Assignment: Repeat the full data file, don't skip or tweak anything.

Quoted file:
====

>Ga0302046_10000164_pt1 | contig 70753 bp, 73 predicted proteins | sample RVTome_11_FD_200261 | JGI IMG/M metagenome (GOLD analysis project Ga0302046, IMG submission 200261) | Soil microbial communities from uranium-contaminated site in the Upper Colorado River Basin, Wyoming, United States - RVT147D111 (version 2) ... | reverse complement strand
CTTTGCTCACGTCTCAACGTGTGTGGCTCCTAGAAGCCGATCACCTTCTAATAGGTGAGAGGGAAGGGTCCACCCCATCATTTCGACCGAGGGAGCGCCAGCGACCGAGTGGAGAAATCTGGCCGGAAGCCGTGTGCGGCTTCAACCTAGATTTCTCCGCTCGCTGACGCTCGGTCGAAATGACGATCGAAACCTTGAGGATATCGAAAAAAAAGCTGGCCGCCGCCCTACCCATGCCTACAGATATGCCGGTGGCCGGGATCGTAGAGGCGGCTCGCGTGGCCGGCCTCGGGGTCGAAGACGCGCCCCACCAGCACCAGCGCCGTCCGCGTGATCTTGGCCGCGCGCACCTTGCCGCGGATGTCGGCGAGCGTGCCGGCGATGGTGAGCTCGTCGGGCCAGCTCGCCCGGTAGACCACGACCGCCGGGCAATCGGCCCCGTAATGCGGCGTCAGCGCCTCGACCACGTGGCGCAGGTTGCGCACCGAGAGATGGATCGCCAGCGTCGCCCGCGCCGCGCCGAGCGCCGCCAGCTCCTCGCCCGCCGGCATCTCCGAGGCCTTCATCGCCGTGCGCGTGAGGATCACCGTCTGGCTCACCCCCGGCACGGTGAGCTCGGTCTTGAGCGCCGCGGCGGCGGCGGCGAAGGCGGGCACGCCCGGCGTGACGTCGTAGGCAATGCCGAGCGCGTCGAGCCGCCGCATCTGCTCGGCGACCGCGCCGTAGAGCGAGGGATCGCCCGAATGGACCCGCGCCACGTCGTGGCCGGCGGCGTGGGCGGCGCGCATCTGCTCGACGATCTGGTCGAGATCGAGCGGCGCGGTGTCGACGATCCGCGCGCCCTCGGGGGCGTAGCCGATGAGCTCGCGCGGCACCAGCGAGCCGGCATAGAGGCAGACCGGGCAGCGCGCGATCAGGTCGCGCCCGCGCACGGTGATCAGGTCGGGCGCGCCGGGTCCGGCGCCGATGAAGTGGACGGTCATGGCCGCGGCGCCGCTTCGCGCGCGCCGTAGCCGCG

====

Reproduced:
>Ga0302046_10000164_pt1 | contig 70753 bp, 73 predicted proteins | sample RVTome_11_FD_200261 | JGI IMG/M metagenome (GOLD analysis project Ga0302046, IMG submission 200261) | Soil microbial communities from uranium-contaminated site in the Upper Colorado River Basin, Wyoming, United States - RVT147D111 (version 2) ... | reverse complement strand
CTTTGCTCACGTCTCAACGTGTGTGGCTCCTAGAAGCCGATCACCTTCTAATAGGTGAGAGGGAAGGGTCCACCCCATCATTTCGACCGAGGGAGCGCCAGCGACCGAGTGGAGAAATCTGGCCGGAAGCCGTGTGCGGCTTCAACCTAGATTTCTCCGCTCGCTGACGCTCGGTCGAAATGACGATCGAAACCTTGAGGATATCGAAAAAAAAGCTGGCCGCCGCCCTACCCATGCCTACAGATATGCCGGTGGCCGGGATCGTAGAGGCGGCTCGCGTGGCCGGCCTCGGGGTCGAAGACGCGCCCCACCAGCACCAGCGCCGTCCGCGTGATCTTGGCCGCGCGCACCTTGCCGCGGATGTCGGCGAGCGTGCCGGCGATGGTGAGCTCGTCGGGCCAGCTCGCCCGGTAGACCACGACCGCCGGGCAATCGGCCCCGTAATGCGGCGTCAGCGCCTCGACCACGTGGCGCAGGTTGCGCACCGAGAGATGGATCGCCAGCGTCGCCCGCGCCGCGCCGAGCGCCGCCAGCTCCTCGCCCGCCGGCATCTCCGAGGCCTTCATCGCCGTGCGCGTGAGGATCACCGTCTGGCTCACCCCCGGCACGGTGAGCTCGGTCTTGAGCGCCGCGGCGGCGGCGGCGAAGGCGGGCACGCCCGGCGTGACGTCGTAGGCAATGCCGAGCGCGTCGAGCCGCCGCATCTGCTCGGCGACCGCGCCGTAGAGCGAGGGATCGCCCGAATGGACCCGCGCCACGTCGTGGCCGGCGGCGTGGGCGGCGCGCATCTGCTCGACGATCTGGTCGAGATCGAGCGGCGCGGTGTCGACGATCCGCGCGCCCTCGGGGGCGTAGCCGATGAGCTCGCGCGGCACCAGCGAGCCGGCATAGAGGCAGACCGGGCAGCGCGCGATCAGGTCGCGCCCGCGCACGGTGATCAGGTCGGGCGCGCCGGGTCCGGCGCCGATGAAGTGGACGGTCATGGCCGCGGCGCCGCTTCGCGCGCGCCGTAGCCGCG